Self-confident leadership: “Not the chest-thumping, strutting egotism we see and read about all the time. Rather, the quiet self-assurance that allows a leader to give others both real responsibility and real credit for success.” So said Robert M. Gates at the U.S. Naval Academy on Friday, May 27, 2011, not long before he left office as America’s 22nd Secretary of Defense (SECDEF).
This sentiment speaks to what really matters for effectively running an organization: confident leadership that puts the team first and empowers them to accomplish the mission. It is also a telling comment on the character of one of the nation’s very best SECDEFs.
Robert Gates’ style of managing organizations has lessons for anyone in a leadership position or aspiring to hold one. While Secretary Gates was in the news earlier this year due to some of criticism of his memoirs, Duty: Memoirs of a Secretary at War, that isn’t what this post is about. The criticism focused on the perceived tell-all nature of a book that was critical of much of official Washington. But this shouldn’t obscure his brilliant career culminating as Secretary of Defense – the first to serve under two presidents of opposing parties. Whether you like his book or not, there is no disputing that his tenure as Secretary of Defense was historic, and that he has been a deeply committed public servant.
And let’s face it, much of the book was spot-on in its observations.
What I do what to focus on is the extraordinary leadership Gates has demonstrated. His style – especially, his empowerment of his teams – has resonance not just for public service, but for leadership of any sort of organization. For me, that includes my civilian work as the CEO of Kinetic Social, a start-up in the social media and technology world. It has also been influential for me as a leader in uniform, during my service as a Naval Officer (both on active duty and in the reserve).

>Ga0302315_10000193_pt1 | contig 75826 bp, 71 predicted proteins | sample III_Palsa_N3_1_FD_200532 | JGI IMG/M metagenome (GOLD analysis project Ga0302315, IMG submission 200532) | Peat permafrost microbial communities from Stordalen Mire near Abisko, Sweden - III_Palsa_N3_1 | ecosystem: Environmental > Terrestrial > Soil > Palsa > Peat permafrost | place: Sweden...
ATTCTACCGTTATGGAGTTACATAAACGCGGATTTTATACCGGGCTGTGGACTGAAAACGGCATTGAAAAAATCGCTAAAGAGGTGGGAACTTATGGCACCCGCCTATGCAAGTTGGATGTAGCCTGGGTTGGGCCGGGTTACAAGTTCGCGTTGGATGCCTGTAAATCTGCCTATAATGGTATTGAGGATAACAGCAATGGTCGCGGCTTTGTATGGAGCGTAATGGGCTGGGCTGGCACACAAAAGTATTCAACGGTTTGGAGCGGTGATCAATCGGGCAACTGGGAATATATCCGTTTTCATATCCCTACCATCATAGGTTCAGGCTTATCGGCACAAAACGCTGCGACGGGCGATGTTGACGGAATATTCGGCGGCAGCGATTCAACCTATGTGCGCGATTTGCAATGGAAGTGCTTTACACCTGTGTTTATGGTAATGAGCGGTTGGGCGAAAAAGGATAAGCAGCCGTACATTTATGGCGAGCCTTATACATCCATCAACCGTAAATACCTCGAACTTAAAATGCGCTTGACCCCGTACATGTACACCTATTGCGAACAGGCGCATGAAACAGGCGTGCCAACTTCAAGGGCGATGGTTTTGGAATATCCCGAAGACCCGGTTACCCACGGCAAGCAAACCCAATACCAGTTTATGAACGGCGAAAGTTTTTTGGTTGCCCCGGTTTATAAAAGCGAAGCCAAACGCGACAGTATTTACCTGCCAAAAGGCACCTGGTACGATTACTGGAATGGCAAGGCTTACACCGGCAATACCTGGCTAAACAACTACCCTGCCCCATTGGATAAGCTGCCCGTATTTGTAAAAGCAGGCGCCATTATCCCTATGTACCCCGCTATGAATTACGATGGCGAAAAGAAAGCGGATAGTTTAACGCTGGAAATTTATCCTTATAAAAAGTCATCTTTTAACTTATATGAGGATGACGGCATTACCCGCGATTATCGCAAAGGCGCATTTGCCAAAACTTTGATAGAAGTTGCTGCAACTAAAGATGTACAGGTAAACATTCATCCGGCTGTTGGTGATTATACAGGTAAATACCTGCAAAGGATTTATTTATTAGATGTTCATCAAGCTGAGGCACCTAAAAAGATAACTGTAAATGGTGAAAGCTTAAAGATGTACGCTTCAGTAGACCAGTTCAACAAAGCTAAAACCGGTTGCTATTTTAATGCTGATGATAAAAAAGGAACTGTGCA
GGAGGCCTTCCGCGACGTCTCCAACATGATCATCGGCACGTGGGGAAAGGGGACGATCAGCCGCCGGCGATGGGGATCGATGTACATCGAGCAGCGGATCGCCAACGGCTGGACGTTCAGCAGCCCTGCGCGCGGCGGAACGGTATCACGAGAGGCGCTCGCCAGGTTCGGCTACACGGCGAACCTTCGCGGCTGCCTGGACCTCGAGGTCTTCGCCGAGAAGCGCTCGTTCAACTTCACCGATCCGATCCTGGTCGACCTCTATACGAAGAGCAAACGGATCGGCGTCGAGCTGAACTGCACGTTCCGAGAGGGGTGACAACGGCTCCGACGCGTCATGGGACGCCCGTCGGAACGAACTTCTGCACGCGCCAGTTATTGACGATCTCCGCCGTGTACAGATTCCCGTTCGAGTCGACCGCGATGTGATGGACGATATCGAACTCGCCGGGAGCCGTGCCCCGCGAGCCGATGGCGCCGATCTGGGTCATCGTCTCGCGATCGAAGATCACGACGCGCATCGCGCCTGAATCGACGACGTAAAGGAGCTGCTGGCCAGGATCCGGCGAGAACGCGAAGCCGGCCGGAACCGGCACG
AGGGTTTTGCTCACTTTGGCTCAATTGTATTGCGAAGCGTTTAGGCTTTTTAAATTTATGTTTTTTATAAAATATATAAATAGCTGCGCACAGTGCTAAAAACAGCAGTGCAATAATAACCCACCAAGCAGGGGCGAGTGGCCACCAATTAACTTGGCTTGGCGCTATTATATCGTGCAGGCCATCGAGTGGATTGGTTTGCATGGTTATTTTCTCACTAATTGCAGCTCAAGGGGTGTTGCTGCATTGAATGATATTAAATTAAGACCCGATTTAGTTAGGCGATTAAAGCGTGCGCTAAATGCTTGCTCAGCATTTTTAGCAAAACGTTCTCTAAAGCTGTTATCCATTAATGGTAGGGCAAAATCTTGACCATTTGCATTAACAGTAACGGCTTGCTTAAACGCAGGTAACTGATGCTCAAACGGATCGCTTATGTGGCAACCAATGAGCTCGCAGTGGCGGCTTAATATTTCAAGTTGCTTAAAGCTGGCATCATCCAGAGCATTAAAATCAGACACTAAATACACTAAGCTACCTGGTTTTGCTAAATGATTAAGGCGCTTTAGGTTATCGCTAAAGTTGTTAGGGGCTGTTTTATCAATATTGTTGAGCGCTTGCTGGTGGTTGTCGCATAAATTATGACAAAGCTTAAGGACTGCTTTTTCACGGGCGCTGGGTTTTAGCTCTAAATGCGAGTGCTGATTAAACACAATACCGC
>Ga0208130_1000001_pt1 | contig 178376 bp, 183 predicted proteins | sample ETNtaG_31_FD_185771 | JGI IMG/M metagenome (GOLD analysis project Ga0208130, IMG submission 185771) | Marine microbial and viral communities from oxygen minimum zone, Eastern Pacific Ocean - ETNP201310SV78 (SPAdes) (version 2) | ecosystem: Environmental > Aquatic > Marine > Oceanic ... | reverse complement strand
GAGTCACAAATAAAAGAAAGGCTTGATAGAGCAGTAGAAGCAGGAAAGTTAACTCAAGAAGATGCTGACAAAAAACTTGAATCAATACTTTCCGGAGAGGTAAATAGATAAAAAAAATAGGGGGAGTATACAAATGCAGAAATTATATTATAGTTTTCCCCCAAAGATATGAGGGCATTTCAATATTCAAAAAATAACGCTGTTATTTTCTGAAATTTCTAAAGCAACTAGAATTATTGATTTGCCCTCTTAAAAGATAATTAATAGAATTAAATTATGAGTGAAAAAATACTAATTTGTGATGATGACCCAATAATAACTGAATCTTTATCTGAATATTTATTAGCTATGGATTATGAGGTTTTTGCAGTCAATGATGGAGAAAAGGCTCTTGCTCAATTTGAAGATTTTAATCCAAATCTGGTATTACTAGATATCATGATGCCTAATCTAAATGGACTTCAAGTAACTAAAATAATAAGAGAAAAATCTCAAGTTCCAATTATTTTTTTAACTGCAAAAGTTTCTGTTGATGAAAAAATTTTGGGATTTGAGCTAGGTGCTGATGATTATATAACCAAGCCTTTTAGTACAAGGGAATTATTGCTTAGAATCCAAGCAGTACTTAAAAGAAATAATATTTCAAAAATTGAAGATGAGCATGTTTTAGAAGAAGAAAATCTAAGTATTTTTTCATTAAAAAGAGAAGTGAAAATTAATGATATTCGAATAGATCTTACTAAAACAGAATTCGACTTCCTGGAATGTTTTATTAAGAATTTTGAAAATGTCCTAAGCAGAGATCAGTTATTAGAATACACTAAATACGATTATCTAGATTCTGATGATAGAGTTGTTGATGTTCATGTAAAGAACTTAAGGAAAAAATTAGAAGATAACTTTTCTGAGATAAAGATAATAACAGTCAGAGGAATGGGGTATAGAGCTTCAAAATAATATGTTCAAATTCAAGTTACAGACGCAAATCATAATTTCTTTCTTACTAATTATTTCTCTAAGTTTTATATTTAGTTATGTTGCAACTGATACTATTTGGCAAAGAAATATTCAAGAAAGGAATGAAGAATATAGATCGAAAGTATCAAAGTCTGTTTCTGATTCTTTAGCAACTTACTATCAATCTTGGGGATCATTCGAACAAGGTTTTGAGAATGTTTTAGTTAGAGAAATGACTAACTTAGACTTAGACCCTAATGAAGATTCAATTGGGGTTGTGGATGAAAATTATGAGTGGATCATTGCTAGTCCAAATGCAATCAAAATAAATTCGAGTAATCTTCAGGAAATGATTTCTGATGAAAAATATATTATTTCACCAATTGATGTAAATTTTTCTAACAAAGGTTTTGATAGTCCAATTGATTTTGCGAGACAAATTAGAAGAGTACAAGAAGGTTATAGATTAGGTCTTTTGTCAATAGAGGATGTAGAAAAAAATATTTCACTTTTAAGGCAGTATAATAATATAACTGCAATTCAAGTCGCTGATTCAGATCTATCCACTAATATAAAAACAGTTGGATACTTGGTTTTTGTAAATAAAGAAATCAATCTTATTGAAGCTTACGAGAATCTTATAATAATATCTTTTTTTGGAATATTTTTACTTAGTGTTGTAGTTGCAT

In that same speech at Annapolis, Gates said:
“(Leadership includes) the ability to stand in the shadow and let others receive attention and accolades. A leader is able to make decisions but then delegate and trust others to make things happen. This doesn’t mean turning your back after making a decision and hoping for the best. It does mean trusting in people at the same time you hold them accountable. The bottom line: a self-confident leader doesn’t cast such a large shadow that no one else can grow.”
I met a senior Pentagon officer who worked for Secretary Gates for part of his tenure, and he spoke about this quality of having a constructive relationship with a boss who empowered and trusted his subordinates. And he emphasized that this was perfectly consistent with discipline and accountability. “Gates understood that you don’t need to be dick to be an effective and decisive leader,” he said. “This is what so many managers – especially the toxic sort – get wrong.”
Gates’ style, alas, is the exception rather than the rule.
Serving under Secretary Gates as an officer in the Navy, I watched his leadership style closely. While I did not serve in the Pentagon or directly for him, I became a Commanding Officer during his tenure. And I learned a great deal from his tone of management, from the way he motivated by empowering, and from the way he genuinely cared for his subordinates – especially the troops in the field.
I came to summarize and distill Robert Gates’ core approach into a four point guide for running my Navy unit, a guide that I have also used in my civilian career at Kinetic:
- Set a vision: one that inspires and stretches the team towards an important achievement, a disruptive innovation, a major strategic objective;
- Hire / retain / train a great team that can operate together. Not just a group of “A players” (who often struggle with operating together as a team). A group of strong players where you learn their strengths and weaknesses, and you help them focus and contribute the former in a collaborative setting while controlling for the latter;
- Empower that team: get out of their way and let them execute (i.e., don’t micromanage);
- Hold them accountable: for the results you expect, around the vision you set. A good subordinate manager will welcome the accountability; it will help them reach their potential and grow as leaders in their own right.
Few will have the honor of serving their country in the same way that Secretary Robert Gates did. But we all can learn from his leadership example, and implement the lessons learned of how he successfully ran the Department of Defense in a period of enormous and tumultuous challenge for the country.
Don Mathis is the CEO and Co-Founder of Kinetic Social, a social data and technology company focused on making sense of the world’s social signal. He also serves in the US Navy on reserve duty, where he is an Expeditionary Combat Logistics & Anti-Terrorism Officer.